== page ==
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 4 All ER 1065 : 137 Con LR 125, Technology & Construction Court - John Bates
No claim in nuisance would lie against the operator of a landfill site which had complied with the terms of its environmental permit
The claimants (X) brought a claim in nuisance against the defendant waste disposal company (B).
X resided on an estate which was located near a landfill site operated by B. They asserted that over a five-year period they had been affected by odour coming from pre-treated waste at B's site. X's claim was in nuisance only. There were no allegations of negligence or of breaches of B's waste-management permit. The issues were (i) whether B had a defence of statutory authority; (ii) if not, whether the use of the site as a landfill site was a reasonable user of the land; (iii) the appropriate threshold, being the point at which the odour became a nuisance; (iv) the level of general damages payable.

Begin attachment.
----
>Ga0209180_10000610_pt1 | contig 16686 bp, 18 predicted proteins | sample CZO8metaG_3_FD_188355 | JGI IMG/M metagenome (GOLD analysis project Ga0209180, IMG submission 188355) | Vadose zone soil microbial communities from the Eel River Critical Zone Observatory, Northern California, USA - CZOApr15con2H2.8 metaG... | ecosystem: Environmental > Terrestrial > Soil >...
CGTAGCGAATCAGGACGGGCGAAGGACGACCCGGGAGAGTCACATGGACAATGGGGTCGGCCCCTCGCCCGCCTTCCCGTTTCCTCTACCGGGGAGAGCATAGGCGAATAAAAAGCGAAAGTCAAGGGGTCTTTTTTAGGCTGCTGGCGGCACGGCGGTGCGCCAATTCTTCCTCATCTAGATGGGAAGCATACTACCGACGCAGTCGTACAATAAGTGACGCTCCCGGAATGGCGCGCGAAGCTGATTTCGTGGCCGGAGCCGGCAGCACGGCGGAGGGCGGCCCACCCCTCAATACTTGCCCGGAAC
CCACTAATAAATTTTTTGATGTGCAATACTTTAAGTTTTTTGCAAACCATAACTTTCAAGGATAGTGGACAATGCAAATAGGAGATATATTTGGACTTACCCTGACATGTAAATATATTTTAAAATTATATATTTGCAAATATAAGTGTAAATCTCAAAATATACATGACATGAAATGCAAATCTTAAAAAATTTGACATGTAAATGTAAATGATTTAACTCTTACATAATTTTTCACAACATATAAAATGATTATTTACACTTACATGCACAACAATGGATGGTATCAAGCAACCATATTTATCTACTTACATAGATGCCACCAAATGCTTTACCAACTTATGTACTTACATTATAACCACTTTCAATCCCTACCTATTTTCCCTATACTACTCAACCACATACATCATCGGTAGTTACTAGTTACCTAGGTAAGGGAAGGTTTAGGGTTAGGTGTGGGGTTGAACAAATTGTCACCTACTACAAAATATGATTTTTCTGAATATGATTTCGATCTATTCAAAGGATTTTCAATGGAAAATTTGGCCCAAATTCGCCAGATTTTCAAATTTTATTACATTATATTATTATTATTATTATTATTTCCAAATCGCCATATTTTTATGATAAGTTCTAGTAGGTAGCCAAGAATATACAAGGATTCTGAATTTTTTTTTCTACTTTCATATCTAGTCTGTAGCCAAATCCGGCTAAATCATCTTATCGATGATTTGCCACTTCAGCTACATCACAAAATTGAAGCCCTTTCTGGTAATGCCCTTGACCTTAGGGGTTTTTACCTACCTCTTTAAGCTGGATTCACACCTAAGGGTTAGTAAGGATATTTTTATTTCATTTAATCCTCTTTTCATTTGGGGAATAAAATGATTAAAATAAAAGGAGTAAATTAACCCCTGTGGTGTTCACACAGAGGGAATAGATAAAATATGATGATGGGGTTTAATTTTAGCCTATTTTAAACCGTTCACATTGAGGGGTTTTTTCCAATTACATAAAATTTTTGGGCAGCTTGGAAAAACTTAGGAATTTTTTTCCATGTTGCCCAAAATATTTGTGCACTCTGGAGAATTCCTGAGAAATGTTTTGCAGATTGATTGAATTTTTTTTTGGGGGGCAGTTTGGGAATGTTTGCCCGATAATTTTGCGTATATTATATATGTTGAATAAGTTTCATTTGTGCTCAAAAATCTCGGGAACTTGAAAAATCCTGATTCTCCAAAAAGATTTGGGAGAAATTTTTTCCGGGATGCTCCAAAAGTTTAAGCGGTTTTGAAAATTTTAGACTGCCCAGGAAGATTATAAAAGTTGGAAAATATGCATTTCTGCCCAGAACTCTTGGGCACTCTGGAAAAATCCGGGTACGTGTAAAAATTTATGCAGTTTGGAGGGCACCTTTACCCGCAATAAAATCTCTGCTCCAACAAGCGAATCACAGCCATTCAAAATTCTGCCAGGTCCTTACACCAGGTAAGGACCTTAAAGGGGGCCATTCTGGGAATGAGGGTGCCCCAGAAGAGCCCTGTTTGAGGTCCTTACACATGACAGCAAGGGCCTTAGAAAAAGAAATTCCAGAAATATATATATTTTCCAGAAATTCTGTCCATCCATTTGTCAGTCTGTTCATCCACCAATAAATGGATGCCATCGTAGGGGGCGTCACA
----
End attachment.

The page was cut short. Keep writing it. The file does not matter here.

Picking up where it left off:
HELD: (1) The factors which gave rise to a successful defence of statutory authority in Marcic v Thames Water Utilities Ltd  UKHL 66,  2 A.C. 42 and Dobson v Thames Water Utilities Ltd  EWHC 2021 (TCC),  2 All E.R. 362 were absent here. B had no statutory obligations itself. It was not providing services to the wider public; it was operating the landfill site on an entirely voluntary basis. As long as it complied with the terms of its permit, it was free to follow completely the dictates of its commercial interests. It had no wider obligations to the public. More fundamentally, it had no actual duties under the various statutes at all. All of the obligations arising under the relevant Directives were on Member States. No particular section of any of the Directives, and no particular parts of the subsequent domestic legislation, provided directly for particular tasks or obligations to be performed by B, Marcic and Dobson considered (see paras 317-318 of judgment). (2) As to the question of reasonable user, the issue was whether a claim in nuisance, without negligence, could lie against the operator of a landfill site, in circumstances where the activities said to give rise to the nuisance had been carried out in accordance with a detailed environmental permit. The appropriate starting point was the potential criminal liability that might exist on the part of a waste contractor. The legislation made plain that the use of land for the tipping of waste would be a criminal activity unless the operator of the site was acting in accordance with a valid permit. If the operator was carrying out his activities in accordance with a valid permit, that permit would provide a complete defence to any criminal charges. A similar position existed in respect of statutory nuisance. The emission of smell from the site could be pursued by the local authority as a statutory nuisance but, as part of any defence to such a claim, B would be entitled to argue that it had used "the best practicable means" to counteract the effects of the nuisance. In other words, if it had used the best practicable means, it could not have been negligent and would not be liable for a claim in statutory nuisance. There was no reason in principle why an operator's common law liability to his neighbours should not be subject to precisely the same limits. In that way, the carrying out of tipping activities outside the conditions of the permit (i.e. negligently and/or by failing to use best available techniques) would give rise to a common law liability, but the carrying out of activities in accordance with that permit would constitute compliance with all relevant legal obligations and would afford a complete defence to a claim in nuisance. That approach accorded with the relevant legislation and the terms of B's permit. Further, it accorded with the modern nuisance cases to conclude that claims at common law could be made against B, but only if they arose out of negligent acts and omissions on its part, as opposed to the simple performance of the permitted activities, Cambridge Water Co Ltd v Eastern Counties Leather Plc  2 A.C. 264 and Transco Plc v Stockport MBC  UKHL 61,  2 A.C. 1 applied. Moreover, the neighbourhood in this case was not purely residential; B's detailed permit meant that, in the context of the mixed character of the neighbourhood, the carrying out of the permitted activities was not, of itself, an unreasonable user of the land. Such findings were fatal to X's case (paras 342-355, 359, 368, 373, 376). (3) The need for some sort of threshold in an odour nuisance case was imperative, not only because of the need to consider what might be reasonable user in all the circumstances, but also because odour cases were particularly susceptible to subjective interpretation and were impossible to evaluate by reference to objective or scientific measurements. Had B been liable, an appropriate threshold would have been one odour complaint day each week (paras 385, 446). (4) Had B been liable, it would have been appropriate to assess general damages on an annual basis. The right figure would have been £1,000 per year per household for each year when the threshold was exceeded (paras 555-556).